Earth is referred to as the blue planet, and for good reason, due to 71% of the Earth’s surface being composed of water. However, only a tiny percentage (0.3%) is usable by humans, and due to continued contamination, we may soon lose even that.
Why? Unfortunately, due to a variety of sources of contamination, Earth’s water is being destroyed. From industrial waste, pipeline spills, fracking, and GMO contamination, we are losing what little bit of water we once had. Furthermore, not only is our drinking water at stake, we must also remember the aquatic wildlife that we depend on that is also receiving devastation due to the various forms of pollution that they continue to face.
According to the NRDC, power plants use more water than all industries combined. By using water supplies as cooling systems and also for “controlling pollution” from smokestacks and the disposal of toxic coal ash, these industries pose one of the largest threats to our water supply in modern times. These industries dump millions of tons of toxic chemicals into our waterways, which in turn raises the water temperatures, and kills billions of fish.
Of course, industrial plants aren’t the only ones to blame. Just last year, the U.S Environmental Protection Agency issued a final report on the connection between fracking and contamination to drinking water. While they had stressed in 2015 that fracking had no impact on water, their final report indicated otherwise. According to Tom Burke, EPA Deputy Administrator, “We found scientific evidence of impacts to drinking water resources at each stage of the hydraulic fracturing water cycle.”
Continuing, he acknowledged that fracking had indeed posed problems for local communities, as well. Included in the list of problems were poor good construction, spills of wastewater that contained fracking fluid and water withdrawals from areas that have low water resources.
Sadly, the contamination doesn’t end there either. In one groundbreaking study, glyphosate, the active ingredient in one of Monsanto’s most popular products, Roundup, was found to have contaminated aquifers, wells, and springs. The study was published in the Journal of Analytical and Bioanalytical Chemistry in late 2011.
Basically, what this means, is that glyphosate isn’t breaking down rapidly in the environment, Instead, it is building up in concerning quantities. Due to glyphosate being one of the major causes of water pollution, it has become more and more obvious that the chemical is polluting groundwater in astounding quantities.
And if you add all of the above to the fact that the devastating Fukushima Nuclear Disaster is thought to have contaminated the entire Pacific Ocean, which makes up almost 1/3 of the Globe, it appears that we are in trouble.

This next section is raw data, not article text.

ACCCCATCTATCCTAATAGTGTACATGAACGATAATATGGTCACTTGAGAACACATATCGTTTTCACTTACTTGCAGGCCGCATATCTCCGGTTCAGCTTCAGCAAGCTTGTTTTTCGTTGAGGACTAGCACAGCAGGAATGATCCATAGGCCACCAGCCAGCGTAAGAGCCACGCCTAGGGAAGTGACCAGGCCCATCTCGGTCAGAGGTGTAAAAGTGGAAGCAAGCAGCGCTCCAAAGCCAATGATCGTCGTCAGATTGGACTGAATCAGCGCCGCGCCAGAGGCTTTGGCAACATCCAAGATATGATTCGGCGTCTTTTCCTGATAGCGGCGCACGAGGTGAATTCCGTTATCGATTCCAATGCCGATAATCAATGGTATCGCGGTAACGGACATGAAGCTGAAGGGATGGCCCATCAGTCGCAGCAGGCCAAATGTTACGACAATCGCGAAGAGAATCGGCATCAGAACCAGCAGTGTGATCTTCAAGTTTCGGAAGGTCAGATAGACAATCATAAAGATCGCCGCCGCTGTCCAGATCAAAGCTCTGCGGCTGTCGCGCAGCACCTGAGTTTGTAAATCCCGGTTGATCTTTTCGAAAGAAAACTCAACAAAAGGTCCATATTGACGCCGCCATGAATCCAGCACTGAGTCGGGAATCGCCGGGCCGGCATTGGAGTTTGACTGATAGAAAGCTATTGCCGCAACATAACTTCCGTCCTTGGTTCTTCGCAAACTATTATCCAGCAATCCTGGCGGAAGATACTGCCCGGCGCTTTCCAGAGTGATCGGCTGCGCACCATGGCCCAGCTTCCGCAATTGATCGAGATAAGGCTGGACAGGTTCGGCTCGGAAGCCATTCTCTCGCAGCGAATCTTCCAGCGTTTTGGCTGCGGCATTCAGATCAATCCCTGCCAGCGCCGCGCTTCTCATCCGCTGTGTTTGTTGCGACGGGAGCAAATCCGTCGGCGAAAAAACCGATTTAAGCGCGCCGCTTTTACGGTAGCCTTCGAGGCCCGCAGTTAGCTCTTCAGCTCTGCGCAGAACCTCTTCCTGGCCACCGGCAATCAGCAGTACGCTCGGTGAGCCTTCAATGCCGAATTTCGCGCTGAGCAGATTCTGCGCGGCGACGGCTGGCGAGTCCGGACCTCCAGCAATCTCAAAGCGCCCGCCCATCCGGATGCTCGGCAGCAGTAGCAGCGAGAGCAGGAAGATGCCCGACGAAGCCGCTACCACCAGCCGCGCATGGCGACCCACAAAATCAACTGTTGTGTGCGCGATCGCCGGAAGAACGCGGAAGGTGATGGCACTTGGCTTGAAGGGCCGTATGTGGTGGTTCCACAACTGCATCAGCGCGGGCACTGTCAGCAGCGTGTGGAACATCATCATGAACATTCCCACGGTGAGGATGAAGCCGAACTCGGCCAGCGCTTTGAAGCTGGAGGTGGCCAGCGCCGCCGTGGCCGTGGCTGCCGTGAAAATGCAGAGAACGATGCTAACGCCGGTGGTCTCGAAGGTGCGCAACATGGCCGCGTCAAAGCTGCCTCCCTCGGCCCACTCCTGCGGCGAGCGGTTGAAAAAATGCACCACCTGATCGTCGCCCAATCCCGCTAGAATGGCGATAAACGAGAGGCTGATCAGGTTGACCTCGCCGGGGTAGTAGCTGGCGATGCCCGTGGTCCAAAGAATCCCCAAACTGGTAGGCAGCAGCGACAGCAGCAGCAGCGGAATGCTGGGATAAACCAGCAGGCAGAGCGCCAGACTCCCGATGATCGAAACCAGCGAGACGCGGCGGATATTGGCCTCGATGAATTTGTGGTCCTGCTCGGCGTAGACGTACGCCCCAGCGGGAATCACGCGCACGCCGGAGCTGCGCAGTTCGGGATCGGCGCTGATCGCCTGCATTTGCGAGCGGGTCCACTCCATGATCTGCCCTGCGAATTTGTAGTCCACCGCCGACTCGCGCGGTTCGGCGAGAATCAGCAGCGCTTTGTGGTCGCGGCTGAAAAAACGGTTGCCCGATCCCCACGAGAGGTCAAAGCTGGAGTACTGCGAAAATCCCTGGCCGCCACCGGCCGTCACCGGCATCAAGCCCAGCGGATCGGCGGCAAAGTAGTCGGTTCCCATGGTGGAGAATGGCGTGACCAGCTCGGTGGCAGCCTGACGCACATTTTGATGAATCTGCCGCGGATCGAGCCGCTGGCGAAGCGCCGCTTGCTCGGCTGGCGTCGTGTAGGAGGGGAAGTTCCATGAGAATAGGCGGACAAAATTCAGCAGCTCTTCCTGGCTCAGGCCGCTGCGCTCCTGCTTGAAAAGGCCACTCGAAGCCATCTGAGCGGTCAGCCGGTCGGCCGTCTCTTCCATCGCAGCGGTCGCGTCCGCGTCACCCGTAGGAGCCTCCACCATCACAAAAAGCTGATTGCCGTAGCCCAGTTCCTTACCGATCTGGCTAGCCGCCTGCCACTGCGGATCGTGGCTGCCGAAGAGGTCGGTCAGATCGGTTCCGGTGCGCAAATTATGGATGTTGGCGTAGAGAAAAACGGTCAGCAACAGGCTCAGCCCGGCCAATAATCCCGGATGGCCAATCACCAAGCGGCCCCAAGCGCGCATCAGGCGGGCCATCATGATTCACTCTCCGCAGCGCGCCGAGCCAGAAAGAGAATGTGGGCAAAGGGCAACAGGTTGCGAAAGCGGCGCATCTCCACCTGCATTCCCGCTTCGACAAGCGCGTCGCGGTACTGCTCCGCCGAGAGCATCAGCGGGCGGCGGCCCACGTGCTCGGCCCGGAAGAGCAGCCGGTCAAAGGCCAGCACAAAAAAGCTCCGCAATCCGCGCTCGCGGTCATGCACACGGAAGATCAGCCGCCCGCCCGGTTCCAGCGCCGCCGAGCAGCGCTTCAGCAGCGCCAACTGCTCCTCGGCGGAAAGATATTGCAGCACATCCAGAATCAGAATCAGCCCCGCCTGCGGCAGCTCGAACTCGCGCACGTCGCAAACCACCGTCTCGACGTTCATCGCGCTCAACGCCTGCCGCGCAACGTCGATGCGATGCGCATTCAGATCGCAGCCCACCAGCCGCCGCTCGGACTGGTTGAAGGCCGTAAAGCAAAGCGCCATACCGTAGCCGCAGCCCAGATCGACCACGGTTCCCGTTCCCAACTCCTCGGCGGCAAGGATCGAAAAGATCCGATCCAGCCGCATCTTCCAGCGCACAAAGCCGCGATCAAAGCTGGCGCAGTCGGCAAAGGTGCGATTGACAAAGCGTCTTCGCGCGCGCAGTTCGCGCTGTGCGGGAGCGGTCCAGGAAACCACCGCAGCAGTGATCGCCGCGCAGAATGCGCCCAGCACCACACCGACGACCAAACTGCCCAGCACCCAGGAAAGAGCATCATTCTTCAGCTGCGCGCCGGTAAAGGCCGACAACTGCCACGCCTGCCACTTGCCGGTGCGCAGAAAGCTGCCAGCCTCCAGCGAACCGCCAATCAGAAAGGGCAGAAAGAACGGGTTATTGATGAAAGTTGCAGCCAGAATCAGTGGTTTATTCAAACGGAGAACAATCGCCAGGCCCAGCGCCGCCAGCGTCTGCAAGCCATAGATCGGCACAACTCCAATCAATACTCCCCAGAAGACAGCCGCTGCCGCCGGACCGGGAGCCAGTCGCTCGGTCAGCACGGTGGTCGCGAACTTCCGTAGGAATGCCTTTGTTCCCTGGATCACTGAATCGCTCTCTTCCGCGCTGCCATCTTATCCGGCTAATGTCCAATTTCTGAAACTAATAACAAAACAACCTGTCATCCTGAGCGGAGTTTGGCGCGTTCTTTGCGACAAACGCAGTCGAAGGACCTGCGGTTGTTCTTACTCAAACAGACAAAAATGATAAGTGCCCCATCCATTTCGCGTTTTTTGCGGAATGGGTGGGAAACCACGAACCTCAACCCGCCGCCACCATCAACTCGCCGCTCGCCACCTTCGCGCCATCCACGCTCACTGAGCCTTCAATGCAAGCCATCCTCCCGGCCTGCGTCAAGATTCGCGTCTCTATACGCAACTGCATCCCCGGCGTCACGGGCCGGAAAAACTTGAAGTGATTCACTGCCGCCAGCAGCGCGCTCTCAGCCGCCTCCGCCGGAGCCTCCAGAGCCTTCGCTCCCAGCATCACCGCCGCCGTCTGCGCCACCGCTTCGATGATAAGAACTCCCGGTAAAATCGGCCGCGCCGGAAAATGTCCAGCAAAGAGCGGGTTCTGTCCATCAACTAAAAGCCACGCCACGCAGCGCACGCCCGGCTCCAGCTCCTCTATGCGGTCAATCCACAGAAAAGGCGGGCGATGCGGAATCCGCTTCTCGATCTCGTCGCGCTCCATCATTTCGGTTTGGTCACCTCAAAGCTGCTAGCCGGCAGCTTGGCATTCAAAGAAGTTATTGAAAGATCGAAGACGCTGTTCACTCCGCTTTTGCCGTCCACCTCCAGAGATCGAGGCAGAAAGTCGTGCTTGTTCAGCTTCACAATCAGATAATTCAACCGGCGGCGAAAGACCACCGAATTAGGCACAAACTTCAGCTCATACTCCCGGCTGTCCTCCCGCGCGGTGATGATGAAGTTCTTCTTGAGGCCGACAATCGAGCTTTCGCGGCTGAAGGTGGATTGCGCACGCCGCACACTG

After being hit by a major earthquake in 2011, a large quantity of radioactive material was admitted into the Pacific.
Studies conducted after the disaster show cesium-134 and cesium-137 in samples that were collected near Vancouver Island in British Columbia. Despite the fact that the disaster took place almost 8 years ago, the fallout continues. This past December, Cesium-134 which has known associations with the nuclear disaster at Fukushima, was detected on the West Coast of the U.S for the first time. It was also found in Canadian salmon.
Now imagine, if Fukushima alone has contaminated 1/3 of our planet’s water, exactly how much can we add to that number to account for a variety of other contaminants. While industrial plants, fracking, and Fukushima have all played a part, they are not the only contaminants our water supply faces today. And if over 1/3 of our usable water has been destroyed, exactly how much could we have left out of 0.3%. It’s time that we started acting. Now.
Water is vital for the survival of our species, and our planet as a whole. While the human body can survive several days without food, it must have water. Almost everything that is considered a byproduct of our civilization is destroying our clean water. Despite various clean water acts that have been implemented by governing agencies, it doesn’t appear that we are acting fast enough. Through infectious disease, chemicals, pesticides, nitrates, and other toxins, 3,575,000 people die each year from drinking contaminated water. This is why we must fight for our water. Water is without a doubt the most important necessity of life on our planet, and without it, we will surely be destroyed.